This book provides a reasoned, comprehensive understanding of what religion is as well as a clear and critical assessment of whether, in the light of modern developments in philosophy, contemporary thinking people can responsibly maintain religious belief in God.

The book is divided into three major sections: the first deals with what all religions may be said to have in common; the second discusses theistic religion and the issue of intellectually responsible belief in God; the third examines current developments within a particular theistic religion, Christianity.

Originally published in 1968, the book is basic, both in the nature of the issues it discusses and in the clarity and comprehensiveness of its presentation; it is varied in the arguments and perspectives dealt with; it provides an introduction to philosophical thinking through the problems of philosophy of religion; and it deals seriously with controversial movements in theology.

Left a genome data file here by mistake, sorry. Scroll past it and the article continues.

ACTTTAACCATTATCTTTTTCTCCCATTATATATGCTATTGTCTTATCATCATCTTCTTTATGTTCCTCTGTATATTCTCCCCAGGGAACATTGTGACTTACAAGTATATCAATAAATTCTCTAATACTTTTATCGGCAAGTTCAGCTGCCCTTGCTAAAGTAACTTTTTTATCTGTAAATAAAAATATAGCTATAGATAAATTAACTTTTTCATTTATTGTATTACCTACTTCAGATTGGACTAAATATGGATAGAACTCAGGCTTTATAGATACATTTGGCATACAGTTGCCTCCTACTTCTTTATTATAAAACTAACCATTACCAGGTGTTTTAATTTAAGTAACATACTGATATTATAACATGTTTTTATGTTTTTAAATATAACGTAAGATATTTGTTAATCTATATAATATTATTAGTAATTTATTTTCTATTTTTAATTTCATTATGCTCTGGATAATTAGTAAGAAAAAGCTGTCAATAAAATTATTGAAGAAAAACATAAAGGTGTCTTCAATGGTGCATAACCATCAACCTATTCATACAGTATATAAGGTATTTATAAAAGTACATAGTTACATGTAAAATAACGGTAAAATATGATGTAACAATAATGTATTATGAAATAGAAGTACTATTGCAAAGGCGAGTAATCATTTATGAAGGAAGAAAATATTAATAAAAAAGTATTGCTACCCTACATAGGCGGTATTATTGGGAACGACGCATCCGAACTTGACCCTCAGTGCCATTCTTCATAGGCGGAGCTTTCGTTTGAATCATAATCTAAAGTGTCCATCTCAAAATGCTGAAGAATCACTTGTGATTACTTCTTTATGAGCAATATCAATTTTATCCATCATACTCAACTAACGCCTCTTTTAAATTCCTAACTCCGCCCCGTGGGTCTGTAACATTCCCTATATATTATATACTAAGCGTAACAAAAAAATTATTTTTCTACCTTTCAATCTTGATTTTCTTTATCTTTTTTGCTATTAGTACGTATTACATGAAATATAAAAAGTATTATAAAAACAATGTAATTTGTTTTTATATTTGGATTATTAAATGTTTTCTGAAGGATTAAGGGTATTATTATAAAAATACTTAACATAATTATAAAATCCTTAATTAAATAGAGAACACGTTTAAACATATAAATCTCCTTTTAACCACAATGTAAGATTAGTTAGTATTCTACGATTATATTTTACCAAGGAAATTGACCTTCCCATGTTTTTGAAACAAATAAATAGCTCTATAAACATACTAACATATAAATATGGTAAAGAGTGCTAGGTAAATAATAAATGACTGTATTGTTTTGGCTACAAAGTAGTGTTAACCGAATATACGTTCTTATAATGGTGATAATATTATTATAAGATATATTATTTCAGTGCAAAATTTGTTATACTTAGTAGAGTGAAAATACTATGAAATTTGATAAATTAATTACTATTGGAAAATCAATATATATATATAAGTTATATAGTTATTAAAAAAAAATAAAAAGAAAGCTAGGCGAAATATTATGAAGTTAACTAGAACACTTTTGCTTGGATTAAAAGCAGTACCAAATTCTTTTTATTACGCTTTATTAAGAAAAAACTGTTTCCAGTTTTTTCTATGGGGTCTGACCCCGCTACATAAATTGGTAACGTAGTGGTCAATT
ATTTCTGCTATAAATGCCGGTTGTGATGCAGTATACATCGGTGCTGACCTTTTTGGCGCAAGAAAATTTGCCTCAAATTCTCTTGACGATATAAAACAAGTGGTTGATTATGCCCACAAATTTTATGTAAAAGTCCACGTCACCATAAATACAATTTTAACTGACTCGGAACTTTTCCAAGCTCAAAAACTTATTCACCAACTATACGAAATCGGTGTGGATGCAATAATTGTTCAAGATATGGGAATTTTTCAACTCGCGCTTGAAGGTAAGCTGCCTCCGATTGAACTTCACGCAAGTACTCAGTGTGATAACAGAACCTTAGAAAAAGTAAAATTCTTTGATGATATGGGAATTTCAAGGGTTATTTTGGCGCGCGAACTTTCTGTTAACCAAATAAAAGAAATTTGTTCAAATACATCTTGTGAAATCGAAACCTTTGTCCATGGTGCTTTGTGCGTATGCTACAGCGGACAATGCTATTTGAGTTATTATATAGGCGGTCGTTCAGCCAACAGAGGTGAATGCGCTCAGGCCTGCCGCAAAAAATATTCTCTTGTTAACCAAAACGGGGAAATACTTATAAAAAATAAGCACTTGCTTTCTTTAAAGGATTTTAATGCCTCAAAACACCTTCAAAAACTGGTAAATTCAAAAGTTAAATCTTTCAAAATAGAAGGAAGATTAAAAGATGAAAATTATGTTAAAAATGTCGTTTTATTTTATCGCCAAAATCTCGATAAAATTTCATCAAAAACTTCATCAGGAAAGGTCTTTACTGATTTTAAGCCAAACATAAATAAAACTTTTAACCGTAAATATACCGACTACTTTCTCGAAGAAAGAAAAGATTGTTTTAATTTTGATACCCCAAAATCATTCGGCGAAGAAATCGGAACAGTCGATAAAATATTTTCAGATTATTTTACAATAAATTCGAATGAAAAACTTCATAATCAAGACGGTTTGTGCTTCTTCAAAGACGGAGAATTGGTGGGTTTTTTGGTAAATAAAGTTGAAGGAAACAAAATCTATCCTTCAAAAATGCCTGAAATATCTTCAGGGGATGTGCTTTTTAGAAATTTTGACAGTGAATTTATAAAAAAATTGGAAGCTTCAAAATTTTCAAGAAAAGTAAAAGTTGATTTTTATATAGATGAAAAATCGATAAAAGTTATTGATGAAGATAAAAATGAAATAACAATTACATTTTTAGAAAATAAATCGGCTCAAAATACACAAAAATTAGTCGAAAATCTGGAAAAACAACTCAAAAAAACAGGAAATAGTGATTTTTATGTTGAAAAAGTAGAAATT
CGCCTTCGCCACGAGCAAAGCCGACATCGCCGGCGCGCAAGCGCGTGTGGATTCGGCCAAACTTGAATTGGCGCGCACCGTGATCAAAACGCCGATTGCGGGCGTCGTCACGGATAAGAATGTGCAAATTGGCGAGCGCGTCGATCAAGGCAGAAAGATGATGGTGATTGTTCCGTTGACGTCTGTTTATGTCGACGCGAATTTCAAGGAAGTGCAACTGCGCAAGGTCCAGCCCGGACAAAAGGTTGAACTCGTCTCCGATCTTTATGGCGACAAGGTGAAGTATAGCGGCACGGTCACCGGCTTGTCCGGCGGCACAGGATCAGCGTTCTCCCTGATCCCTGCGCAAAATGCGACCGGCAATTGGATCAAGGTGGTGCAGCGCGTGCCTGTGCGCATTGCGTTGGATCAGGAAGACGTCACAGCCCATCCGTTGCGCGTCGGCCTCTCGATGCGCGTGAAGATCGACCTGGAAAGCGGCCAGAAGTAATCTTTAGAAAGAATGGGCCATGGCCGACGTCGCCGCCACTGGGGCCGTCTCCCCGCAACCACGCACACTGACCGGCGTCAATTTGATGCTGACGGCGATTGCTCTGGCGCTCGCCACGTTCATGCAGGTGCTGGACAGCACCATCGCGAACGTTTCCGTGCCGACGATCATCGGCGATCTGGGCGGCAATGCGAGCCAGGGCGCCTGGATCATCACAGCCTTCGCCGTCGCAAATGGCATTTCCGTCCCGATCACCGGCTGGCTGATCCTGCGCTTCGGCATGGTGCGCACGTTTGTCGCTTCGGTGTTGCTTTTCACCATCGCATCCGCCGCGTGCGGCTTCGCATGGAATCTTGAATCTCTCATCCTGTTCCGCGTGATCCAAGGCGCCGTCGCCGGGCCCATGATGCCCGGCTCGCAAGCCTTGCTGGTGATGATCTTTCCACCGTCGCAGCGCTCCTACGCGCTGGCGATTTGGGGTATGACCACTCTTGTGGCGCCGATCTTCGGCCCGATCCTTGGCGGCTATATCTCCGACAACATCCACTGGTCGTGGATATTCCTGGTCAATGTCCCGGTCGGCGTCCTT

chapter |6 pages


part |2 pages

Part One: Meanings and Methods

chapter 1|21 pages

What is Philosophy of Religion?

chapter 2|27 pages

How Shall We Define Religion?

chapter 3|27 pages

What is Religion?

chapter 4|33 pages

How Shall we Examine Religion?

part |2 pages

Part Two: Modern Philosophy and Belief in God

chapter 5|36 pages

Classical Arguments for God's Existence

chapter 6|27 pages

A Classical Case for Skepticism

chapter 7|27 pages

Kant: The Limits of Theoretical Reason

chapter 8|28 pages

Kant: The Turn Toward Practical Reason

chapter 9|28 pages

The Roots of Existentialism

chapter 10|34 pages

The Roots of Positivism and Pragmatism

part |2 pages

Part Three: Contemporary Issues of Metareligious Thought

chapter 11|34 pages

The Scientific Stalemate

chapter 12|36 pages

The Linguistic Key